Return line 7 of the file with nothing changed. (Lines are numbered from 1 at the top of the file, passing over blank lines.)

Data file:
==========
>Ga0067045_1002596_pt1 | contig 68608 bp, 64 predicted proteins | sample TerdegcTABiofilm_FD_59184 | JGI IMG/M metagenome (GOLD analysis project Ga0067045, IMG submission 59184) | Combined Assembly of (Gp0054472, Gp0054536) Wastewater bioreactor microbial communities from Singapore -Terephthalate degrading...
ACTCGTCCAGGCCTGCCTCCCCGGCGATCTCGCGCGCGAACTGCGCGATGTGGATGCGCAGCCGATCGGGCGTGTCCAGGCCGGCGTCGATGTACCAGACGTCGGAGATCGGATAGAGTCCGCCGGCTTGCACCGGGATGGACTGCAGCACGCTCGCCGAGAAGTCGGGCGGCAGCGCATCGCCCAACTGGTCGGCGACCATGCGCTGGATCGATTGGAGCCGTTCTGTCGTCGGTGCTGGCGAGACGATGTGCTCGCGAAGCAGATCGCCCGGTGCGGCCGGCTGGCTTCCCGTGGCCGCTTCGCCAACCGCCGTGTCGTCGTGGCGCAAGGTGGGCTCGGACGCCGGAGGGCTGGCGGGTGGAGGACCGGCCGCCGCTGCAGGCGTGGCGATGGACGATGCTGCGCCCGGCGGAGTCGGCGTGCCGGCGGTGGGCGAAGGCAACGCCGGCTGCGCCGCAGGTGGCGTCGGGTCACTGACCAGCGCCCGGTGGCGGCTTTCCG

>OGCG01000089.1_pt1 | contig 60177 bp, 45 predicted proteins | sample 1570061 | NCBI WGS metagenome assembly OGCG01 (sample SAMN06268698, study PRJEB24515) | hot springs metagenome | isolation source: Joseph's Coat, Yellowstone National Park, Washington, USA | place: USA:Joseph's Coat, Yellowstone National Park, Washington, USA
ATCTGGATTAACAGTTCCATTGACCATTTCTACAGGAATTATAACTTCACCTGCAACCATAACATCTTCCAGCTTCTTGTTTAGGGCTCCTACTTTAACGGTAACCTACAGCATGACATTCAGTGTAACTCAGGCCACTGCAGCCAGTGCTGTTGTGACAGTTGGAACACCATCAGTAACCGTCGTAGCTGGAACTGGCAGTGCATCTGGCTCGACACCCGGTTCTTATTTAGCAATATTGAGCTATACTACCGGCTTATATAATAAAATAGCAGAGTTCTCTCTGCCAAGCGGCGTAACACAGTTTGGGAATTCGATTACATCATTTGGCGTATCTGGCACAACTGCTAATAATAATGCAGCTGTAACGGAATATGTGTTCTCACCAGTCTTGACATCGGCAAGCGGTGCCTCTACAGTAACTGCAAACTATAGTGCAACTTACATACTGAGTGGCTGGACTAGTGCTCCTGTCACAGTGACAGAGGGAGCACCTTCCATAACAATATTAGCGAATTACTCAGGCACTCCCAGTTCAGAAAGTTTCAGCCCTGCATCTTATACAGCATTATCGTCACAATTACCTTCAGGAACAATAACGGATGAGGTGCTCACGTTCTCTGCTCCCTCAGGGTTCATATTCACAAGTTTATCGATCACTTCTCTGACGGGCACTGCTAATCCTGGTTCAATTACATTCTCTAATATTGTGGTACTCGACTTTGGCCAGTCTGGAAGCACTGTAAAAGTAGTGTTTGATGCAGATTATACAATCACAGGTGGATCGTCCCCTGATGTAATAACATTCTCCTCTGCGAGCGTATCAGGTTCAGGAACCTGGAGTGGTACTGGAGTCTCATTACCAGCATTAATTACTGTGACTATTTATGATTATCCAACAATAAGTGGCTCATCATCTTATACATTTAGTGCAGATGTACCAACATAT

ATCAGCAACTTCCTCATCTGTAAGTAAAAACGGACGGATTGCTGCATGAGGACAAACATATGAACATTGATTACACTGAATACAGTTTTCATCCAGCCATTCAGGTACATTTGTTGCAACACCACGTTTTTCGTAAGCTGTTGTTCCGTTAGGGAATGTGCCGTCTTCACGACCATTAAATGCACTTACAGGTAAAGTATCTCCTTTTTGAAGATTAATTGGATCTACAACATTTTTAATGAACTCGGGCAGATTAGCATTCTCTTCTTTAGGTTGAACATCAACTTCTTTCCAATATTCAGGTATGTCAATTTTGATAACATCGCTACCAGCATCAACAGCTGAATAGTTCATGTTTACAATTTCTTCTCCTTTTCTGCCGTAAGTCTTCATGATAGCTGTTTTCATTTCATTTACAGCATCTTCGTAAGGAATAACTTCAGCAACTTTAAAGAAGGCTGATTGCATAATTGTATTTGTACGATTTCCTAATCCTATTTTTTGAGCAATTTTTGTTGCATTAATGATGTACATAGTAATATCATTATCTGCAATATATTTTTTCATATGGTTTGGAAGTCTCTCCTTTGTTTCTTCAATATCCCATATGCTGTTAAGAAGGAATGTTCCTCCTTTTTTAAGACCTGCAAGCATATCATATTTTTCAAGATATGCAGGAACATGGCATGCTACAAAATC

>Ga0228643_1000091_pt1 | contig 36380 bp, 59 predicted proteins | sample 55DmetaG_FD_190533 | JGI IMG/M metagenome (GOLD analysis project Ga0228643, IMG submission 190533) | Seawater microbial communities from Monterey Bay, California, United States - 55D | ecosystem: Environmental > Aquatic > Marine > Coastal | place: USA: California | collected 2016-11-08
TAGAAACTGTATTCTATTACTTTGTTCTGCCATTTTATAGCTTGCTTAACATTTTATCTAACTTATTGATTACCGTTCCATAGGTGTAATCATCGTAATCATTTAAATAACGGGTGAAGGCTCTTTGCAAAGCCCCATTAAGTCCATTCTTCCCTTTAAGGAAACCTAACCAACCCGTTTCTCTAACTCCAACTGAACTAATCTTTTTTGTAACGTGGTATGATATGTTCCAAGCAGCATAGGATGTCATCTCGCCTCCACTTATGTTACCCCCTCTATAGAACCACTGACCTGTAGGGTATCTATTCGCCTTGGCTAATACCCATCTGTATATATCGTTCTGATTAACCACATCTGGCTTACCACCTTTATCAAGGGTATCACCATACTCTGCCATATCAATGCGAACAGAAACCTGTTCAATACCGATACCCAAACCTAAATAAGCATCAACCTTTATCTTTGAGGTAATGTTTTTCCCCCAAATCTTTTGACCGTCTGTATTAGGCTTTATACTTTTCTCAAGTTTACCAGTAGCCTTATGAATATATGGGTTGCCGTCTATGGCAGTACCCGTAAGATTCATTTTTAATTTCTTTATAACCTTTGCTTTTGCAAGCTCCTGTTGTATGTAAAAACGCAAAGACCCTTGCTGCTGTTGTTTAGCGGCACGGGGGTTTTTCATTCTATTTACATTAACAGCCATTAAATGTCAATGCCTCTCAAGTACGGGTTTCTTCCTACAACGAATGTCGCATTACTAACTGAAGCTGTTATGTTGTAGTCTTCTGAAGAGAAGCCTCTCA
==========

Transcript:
TAGAAACTGTATTCTATTACTTTGTTCTGCCATTTTATAGCTTGCTTAACATTTTATCTAACTTATTGATTACCGTTCCATAGGTGTAATCATCGTAATCATTTAAATAACGGGTGAAGGCTCTTTGCAAAGCCCCATTAAGTCCATTCTTCCCTTTAAGGAAACCTAACCAACCCGTTTCTCTAACTCCAACTGAACTAATCTTTTTTGTAACGTGGTATGATATGTTCCAAGCAGCATAGGATGTCATCTCGCCTCCACTTATGTTACCCCCTCTATAGAACCACTGACCTGTAGGGTATCTATTCGCCTTGGCTAATACCCATCTGTATATATCGTTCTGATTAACCACATCTGGCTTACCACCTTTATCAAGGGTATCACCATACTCTGCCATATCAATGCGAACAGAAACCTGTTCAATACCGATACCCAAACCTAAATAAGCATCAACCTTTATCTTTGAGGTAATGTTTTTCCCCCAAATCTTTTGACCGTCTGTATTAGGCTTTATACTTTTCTCAAGTTTACCAGTAGCCTTATGAATATATGGGTTGCCGTCTATGGCAGTACCCGTAAGATTCATTTTTAATTTCTTTATAACCTTTGCTTTTGCAAGCTCCTGTTGTATGTAAAAACGCAAAGACCCTTGCTGCTGTTGTTTAGCGGCACGGGGGTTTTTCATTCTATTTACATTAACAGCCATTAAATGTCAATGCCTCTCAAGTACGGGTTTCTTCCTACAACGAATGTCGCATTACTAACTGAAGCTGTTATGTTGTAGTCTTCTGAAGAGAAGCCTCTCA